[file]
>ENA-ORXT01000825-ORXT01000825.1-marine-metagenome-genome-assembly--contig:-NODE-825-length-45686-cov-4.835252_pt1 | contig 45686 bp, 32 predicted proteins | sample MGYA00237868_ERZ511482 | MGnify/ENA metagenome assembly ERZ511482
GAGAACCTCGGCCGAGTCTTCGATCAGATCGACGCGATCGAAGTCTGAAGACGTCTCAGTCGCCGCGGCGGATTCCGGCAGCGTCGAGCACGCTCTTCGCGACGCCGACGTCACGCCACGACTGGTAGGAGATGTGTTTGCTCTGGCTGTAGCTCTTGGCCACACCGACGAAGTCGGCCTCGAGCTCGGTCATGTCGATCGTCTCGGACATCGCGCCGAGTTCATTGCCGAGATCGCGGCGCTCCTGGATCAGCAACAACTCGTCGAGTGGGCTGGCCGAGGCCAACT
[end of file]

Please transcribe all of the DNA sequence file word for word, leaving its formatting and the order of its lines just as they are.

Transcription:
>ENA-ORXT01000825-ORXT01000825.1-marine-metagenome-genome-assembly--contig:-NODE-825-length-45686-cov-4.835252_pt1 | contig 45686 bp, 32 predicted proteins | sample MGYA00237868_ERZ511482 | MGnify/ENA metagenome assembly ERZ511482
GAGAACCTCGGCCGAGTCTTCGATCAGATCGACGCGATCGAAGTCTGAAGACGTCTCAGTCGCCGCGGCGGATTCCGGCAGCGTCGAGCACGCTCTTCGCGACGCCGACGTCACGCCACGACTGGTAGGAGATGTGTTTGCTCTGGCTGTAGCTCTTGGCCACACCGACGAAGTCGGCCTCGAGCTCGGTCATGTCGATCGTCTCGGACATCGCGCCGAGTTCATTGCCGAGATCGCGGCGCTCCTGGATCAGCAACAACTCGTCGAGTGGGCTGGCCGAGGCCAACT